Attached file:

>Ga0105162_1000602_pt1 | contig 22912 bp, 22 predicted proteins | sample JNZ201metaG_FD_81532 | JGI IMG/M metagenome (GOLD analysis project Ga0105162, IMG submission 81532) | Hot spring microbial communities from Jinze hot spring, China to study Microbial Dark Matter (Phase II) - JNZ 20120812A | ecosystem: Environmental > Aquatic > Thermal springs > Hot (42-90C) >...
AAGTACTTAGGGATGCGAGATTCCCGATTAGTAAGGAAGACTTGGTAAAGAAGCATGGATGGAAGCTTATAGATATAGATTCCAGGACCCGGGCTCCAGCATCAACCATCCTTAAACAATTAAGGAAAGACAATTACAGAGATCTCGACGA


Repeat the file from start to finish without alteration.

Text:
>Ga0105162_1000602_pt1 | contig 22912 bp, 22 predicted proteins | sample JNZ201metaG_FD_81532 | JGI IMG/M metagenome (GOLD analysis project Ga0105162, IMG submission 81532) | Hot spring microbial communities from Jinze hot spring, China to study Microbial Dark Matter (Phase II) - JNZ 20120812A | ecosystem: Environmental > Aquatic > Thermal springs > Hot (42-90C) >...
AAGTACTTAGGGATGCGAGATTCCCGATTAGTAAGGAAGACTTGGTAAAGAAGCATGGATGGAAGCTTATAGATATAGATTCCAGGACCCGGGCTCCAGCATCAACCATCCTTAAACAATTAAGGAAAGACAATTACAGAGATCTCGACGA